U.S. Patent Number 4,087,328  

This patent was issued in 1978 to Dr. Harold E. Swaisgood of the food science department at NC State University. This invention is a process for purification and immobilization of sulfhydryl oxidase enzyme.

Description of Swaisgood's Patent #4,087,328 entitled, "Purification and Immobilization of Sulfhydryl Oxidase."


Detection of Antibiotics in Milk

U.S. Patent Number 4,347,312

Description of Swaisgood and Logan's Patent # 4,347,312 entitled, "Detection of Antibiotics in Milk."Drawings that accompany Patent #4,347,312.

This patent was issued in 1982 to Rodney J. Brown of Logan, Utah, and Harold E. Swaisgood of NC State University's food science department. This invention is a process for detecting the presence of antibiotics in milk.


Dr. Kenneth R. Swartzel

Pasteurization and Aseptic-Packaging for Extended Shelf-Life Liquid Egg

Liquid egg has become extremely important to commercial users of egg because of its convenience and safety. All liquid egg is pasteurized to control salmonella, listeria, and other food borne pathogens, as required by regulatory officials. But egg pasteurization by conventional methods results in a short shelf-life. The NCSU research team (Hershell R. Ball, Jr., Mohammad-Hossein Hamid-Samimi, and Kenneth R. Swartzel developed and patented in 1989, 1990, and 1991 the process technology that allowed liquid egg products to be marketed free of pathogens (Listeria as well as Salmonella) and possessing an extended refrigerated shelf-life. The patents were based upon the equivalent point concept and a basic study of the rheological properties of egg as a function of temperature. Until this investigation was completed, pasteurization temperatures had to be low to avoid egg coagulation. The research team demonstrated that egg could tolerate higher temperatures than previously believed, yielding greater destruction of both spoilage and pathogenic-microorganisms. In follow-up investigations, the processing technology was perfected and combined with aseptic-packaging to pave the way for commercialization. The concept used to provide extended shelf-life egg is now being applied to in-shell pasteurization. The research efforts of the research team have revolutionized the liquid egg industry. Morning Glory Egg Company of North Carolina was quick to recognize the potential of the patents and introduced Easy Eggs in December 1988. In order to capitalize on the national market, Michael Foods, Inc., of Minnesota, acquired Morning Glory and now processes and packages more than 200 million pounds of egg annually under these patents. In an article about Michael Foods published in March 1992, Newsweek stated, "Its biggest success is Easy Eggs, a salmonella (pathogen)-proof liquid egg with a 10-week shelf-life; sales have risen to $80 million annually since its 1989 introduction." The convenience, safety, and portion-control features of eggs produced with this process are causing previous shell-egg users to move to extended shelf-life refrigerated liquid eggs. The acceptance of the new egg product by major fast food firms (e.g. Burger King) and institutional users is resulting in a fundamental change in the structure of how eggs are marketed. The exponential growth of this product has resulted in a production of nearly 1.5 billion pounds since Easy Eggs were introduced. Egg, without the shell, offers opportunity for further treatments such as cholesterol removal. Today, the egg industry has a bright future with increased international trade possibilities and the potential for providing consumers with a low-cost, nutritious, stable product that promotes good health.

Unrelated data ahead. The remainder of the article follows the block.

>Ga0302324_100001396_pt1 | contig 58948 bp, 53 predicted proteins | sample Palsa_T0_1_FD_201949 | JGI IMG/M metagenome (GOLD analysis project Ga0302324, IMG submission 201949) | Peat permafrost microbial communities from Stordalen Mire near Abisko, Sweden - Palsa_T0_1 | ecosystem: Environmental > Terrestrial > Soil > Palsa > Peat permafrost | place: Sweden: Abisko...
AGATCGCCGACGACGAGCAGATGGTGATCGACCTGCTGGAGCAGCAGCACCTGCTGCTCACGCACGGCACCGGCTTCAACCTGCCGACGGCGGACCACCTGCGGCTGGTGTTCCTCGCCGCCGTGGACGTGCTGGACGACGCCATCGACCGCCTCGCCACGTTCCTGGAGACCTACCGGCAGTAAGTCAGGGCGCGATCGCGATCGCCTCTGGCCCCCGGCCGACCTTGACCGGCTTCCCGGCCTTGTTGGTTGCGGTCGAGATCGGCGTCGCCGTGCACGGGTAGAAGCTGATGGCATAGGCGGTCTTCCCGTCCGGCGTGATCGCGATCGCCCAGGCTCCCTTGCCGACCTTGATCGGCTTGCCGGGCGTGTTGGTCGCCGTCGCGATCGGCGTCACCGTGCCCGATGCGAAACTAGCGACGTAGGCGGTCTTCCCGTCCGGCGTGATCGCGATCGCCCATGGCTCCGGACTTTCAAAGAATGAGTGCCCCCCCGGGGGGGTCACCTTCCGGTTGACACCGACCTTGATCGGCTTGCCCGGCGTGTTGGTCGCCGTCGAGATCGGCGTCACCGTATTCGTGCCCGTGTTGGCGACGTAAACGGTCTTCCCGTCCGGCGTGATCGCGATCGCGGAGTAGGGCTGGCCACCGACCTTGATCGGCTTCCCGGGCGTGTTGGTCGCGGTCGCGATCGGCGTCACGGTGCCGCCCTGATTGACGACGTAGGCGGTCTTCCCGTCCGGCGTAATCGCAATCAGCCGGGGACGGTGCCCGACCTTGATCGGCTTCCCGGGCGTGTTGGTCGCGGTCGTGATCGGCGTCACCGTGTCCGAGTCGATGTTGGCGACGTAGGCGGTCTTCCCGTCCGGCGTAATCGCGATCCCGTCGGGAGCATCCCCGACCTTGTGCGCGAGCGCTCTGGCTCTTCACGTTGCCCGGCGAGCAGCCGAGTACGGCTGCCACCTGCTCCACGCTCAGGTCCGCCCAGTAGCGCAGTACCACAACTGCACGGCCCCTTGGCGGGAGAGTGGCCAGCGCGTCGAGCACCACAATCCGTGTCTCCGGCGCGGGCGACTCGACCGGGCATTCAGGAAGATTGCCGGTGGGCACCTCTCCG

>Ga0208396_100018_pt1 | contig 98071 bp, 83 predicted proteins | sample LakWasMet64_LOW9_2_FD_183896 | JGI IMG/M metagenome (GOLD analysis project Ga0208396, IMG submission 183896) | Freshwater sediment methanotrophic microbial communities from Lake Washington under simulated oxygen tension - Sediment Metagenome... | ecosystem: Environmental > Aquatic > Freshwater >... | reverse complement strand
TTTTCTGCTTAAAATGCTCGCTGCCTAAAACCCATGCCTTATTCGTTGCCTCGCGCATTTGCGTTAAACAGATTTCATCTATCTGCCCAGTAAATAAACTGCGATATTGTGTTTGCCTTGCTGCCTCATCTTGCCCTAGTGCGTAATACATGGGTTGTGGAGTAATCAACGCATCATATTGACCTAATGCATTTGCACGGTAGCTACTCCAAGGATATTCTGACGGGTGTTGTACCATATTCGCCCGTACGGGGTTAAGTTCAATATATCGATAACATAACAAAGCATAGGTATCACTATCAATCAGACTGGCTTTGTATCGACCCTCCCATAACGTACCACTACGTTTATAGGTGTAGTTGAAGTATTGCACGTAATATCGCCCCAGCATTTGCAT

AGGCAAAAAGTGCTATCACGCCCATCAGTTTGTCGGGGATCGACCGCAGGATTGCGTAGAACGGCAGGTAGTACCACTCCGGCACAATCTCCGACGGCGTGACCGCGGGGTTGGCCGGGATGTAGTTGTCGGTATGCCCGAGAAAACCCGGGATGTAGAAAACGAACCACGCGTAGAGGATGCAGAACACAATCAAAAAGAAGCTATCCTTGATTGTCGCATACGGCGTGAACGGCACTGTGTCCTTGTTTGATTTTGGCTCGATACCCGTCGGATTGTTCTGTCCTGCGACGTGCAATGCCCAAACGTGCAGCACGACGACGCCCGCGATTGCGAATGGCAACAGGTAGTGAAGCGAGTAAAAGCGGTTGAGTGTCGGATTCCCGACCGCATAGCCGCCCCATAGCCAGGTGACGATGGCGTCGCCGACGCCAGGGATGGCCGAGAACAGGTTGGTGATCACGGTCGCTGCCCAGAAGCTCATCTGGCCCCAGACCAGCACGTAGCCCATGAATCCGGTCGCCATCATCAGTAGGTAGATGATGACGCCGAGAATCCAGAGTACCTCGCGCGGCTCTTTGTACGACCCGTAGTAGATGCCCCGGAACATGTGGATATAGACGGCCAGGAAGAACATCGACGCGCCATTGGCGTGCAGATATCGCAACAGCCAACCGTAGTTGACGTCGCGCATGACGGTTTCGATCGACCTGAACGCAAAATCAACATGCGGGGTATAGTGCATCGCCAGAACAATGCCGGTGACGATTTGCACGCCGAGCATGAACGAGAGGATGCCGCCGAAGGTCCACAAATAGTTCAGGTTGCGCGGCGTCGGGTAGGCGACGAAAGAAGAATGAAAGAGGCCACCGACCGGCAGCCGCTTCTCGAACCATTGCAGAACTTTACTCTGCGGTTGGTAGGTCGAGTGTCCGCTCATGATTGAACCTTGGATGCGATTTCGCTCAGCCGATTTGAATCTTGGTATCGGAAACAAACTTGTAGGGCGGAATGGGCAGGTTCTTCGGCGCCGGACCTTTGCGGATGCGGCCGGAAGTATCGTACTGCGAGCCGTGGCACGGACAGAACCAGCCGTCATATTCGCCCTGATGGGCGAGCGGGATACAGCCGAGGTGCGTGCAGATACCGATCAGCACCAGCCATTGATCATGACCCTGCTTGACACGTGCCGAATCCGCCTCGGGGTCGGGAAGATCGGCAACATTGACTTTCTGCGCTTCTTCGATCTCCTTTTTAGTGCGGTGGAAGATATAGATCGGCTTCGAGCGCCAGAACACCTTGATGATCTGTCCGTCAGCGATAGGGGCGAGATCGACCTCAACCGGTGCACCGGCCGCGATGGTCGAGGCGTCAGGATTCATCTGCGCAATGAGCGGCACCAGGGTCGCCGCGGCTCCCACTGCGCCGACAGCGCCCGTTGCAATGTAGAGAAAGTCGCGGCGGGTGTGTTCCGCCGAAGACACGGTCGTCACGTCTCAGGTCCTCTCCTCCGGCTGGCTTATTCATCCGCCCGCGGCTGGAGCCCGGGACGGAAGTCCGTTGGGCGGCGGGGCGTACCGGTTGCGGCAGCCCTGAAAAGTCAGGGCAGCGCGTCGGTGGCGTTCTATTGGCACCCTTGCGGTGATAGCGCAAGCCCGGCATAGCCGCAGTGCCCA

Cover of "Food Technology" journal of September 1994.  Features Hershell Ball and Kenneth Swartzel on the cover.
Cover of the September 1994 journal, Food Technology, shows Hershell R. Ball, Jr. (left) and Kenneth R. Swartzel (right) measuring the temperature of an ultrapasteurized liquid whole egg product coming from an aseptic-packaging machine.

The article details the 1994 IFT Food Technology Industrial Achievement Award given to Kenneth R. Swartzel, Hershell R. Ball, Jr., and Mohammad-Hossein Hamid-Samimi of NC State University. To view in pdf format click: Food Technology Article



Pertinent Patents to Liquid Egg Products

U.S. Patent Number
Receiver of Patent and Year Issued
#4,808,425 Method for the Ultrapasteurization of Liquid Whole Egg Products Kenneth R. Swartzel, Hershell R. Ball, Jr., and Mohammad-Hossein Hamid-Samimi (1989)
#4,957,759 Method for the Ultrapasterurization of Liquid Whole Egg Products Kenneth R. Swartzel, Hershell R. Ball, Jr., and Mohammad-Hossein Hamid-Samimi (1990)
#4,957,760 Ultrapasteurization of Liquid Whole Egg Products with Direct Heat Kenneth R. Swartzel, Hershell R. Ball, Jr., and Jeffrey W. Liebrecht (1990)
#4,994,291 Method for the Ultrapasterurization of Liquid Whole Egg Kenneth R. Swartzel, Hershell R. Ball, Jr., and Mohammad-Hossein Hamid-Samimi (1991)
#5,019,407 Method for Pasteurizing Liquid Whole Egg Products

Kenneth R. Swartzel and Hershell R. Ball, Jr. (1991)

#5,019,408 Method for the Ultrapasteurization of Liquid Whole Egg Products Kenneth R. Swartzel, Hershell R. Ball, Jr., and Mohammad-Hossein Hamid-Samimi (1991)